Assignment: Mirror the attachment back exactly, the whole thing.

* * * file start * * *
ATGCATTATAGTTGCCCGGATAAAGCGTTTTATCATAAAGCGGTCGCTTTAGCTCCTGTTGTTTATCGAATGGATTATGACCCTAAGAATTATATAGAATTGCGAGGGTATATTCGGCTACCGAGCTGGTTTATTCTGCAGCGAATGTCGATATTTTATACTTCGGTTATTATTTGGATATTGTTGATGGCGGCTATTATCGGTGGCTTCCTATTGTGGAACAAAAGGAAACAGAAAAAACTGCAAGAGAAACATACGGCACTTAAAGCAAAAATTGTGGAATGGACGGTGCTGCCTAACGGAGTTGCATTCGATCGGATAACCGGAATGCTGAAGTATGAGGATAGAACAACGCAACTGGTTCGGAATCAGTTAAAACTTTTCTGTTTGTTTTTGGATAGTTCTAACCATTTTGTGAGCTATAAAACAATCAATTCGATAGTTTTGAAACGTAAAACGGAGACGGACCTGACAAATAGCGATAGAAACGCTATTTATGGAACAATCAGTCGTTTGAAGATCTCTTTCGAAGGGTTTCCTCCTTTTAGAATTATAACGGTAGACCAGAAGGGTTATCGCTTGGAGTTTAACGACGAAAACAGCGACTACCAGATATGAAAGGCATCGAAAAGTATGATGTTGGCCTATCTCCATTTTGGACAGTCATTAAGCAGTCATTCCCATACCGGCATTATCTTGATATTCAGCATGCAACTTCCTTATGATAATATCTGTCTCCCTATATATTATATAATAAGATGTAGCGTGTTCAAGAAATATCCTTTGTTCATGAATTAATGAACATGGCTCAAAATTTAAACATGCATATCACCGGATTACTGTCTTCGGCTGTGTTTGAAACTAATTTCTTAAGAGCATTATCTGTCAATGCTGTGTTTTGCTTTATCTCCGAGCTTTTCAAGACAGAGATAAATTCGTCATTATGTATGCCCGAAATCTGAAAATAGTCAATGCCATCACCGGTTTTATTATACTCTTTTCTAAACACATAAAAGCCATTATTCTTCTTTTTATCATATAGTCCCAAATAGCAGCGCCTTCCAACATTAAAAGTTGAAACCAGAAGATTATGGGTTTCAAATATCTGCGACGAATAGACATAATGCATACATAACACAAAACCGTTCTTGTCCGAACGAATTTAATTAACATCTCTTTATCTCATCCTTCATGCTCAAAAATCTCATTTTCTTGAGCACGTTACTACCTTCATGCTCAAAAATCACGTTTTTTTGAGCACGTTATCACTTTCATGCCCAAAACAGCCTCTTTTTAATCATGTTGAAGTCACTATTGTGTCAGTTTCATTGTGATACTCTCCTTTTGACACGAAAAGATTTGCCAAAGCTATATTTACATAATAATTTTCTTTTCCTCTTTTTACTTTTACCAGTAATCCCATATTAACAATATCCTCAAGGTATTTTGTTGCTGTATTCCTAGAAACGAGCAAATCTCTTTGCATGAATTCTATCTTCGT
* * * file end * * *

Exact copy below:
ATGCATTATAGTTGCCCGGATAAAGCGTTTTATCATAAAGCGGTCGCTTTAGCTCCTGTTGTTTATCGAATGGATTATGACCCTAAGAATTATATAGAATTGCGAGGGTATATTCGGCTACCGAGCTGGTTTATTCTGCAGCGAATGTCGATATTTTATACTTCGGTTATTATTTGGATATTGTTGATGGCGGCTATTATCGGTGGCTTCCTATTGTGGAACAAAAGGAAACAGAAAAAACTGCAAGAGAAACATACGGCACTTAAAGCAAAAATTGTGGAATGGACGGTGCTGCCTAACGGAGTTGCATTCGATCGGATAACCGGAATGCTGAAGTATGAGGATAGAACAACGCAACTGGTTCGGAATCAGTTAAAACTTTTCTGTTTGTTTTTGGATAGTTCTAACCATTTTGTGAGCTATAAAACAATCAATTCGATAGTTTTGAAACGTAAAACGGAGACGGACCTGACAAATAGCGATAGAAACGCTATTTATGGAACAATCAGTCGTTTGAAGATCTCTTTCGAAGGGTTTCCTCCTTTTAGAATTATAACGGTAGACCAGAAGGGTTATCGCTTGGAGTTTAACGACGAAAACAGCGACTACCAGATATGAAAGGCATCGAAAAGTATGATGTTGGCCTATCTCCATTTTGGACAGTCATTAAGCAGTCATTCCCATACCGGCATTATCTTGATATTCAGCATGCAACTTCCTTATGATAATATCTGTCTCCCTATATATTATATAATAAGATGTAGCGTGTTCAAGAAATATCCTTTGTTCATGAATTAATGAACATGGCTCAAAATTTAAACATGCATATCACCGGATTACTGTCTTCGGCTGTGTTTGAAACTAATTTCTTAAGAGCATTATCTGTCAATGCTGTGTTTTGCTTTATCTCCGAGCTTTTCAAGACAGAGATAAATTCGTCATTATGTATGCCCGAAATCTGAAAATAGTCAATGCCATCACCGGTTTTATTATACTCTTTTCTAAACACATAAAAGCCATTATTCTTCTTTTTATCATATAGTCCCAAATAGCAGCGCCTTCCAACATTAAAAGTTGAAACCAGAAGATTATGGGTTTCAAATATCTGCGACGAATAGACATAATGCATACATAACACAAAACCGTTCTTGTCCGAACGAATTTAATTAACATCTCTTTATCTCATCCTTCATGCTCAAAAATCTCATTTTCTTGAGCACGTTACTACCTTCATGCTCAAAAATCACGTTTTTTTGAGCACGTTATCACTTTCATGCCCAAAACAGCCTCTTTTTAATCATGTTGAAGTCACTATTGTGTCAGTTTCATTGTGATACTCTCCTTTTGACACGAAAAGATTTGCCAAAGCTATATTTACATAATAATTTTCTTTTCCTCTTTTTACTTTTACCAGTAATCCCATATTAACAATATCCTCAAGGTATTTTGTTGCTGTATTCCTAGAAACGAGCAAATCTCTTTGCATGAATTCTATCTTCGT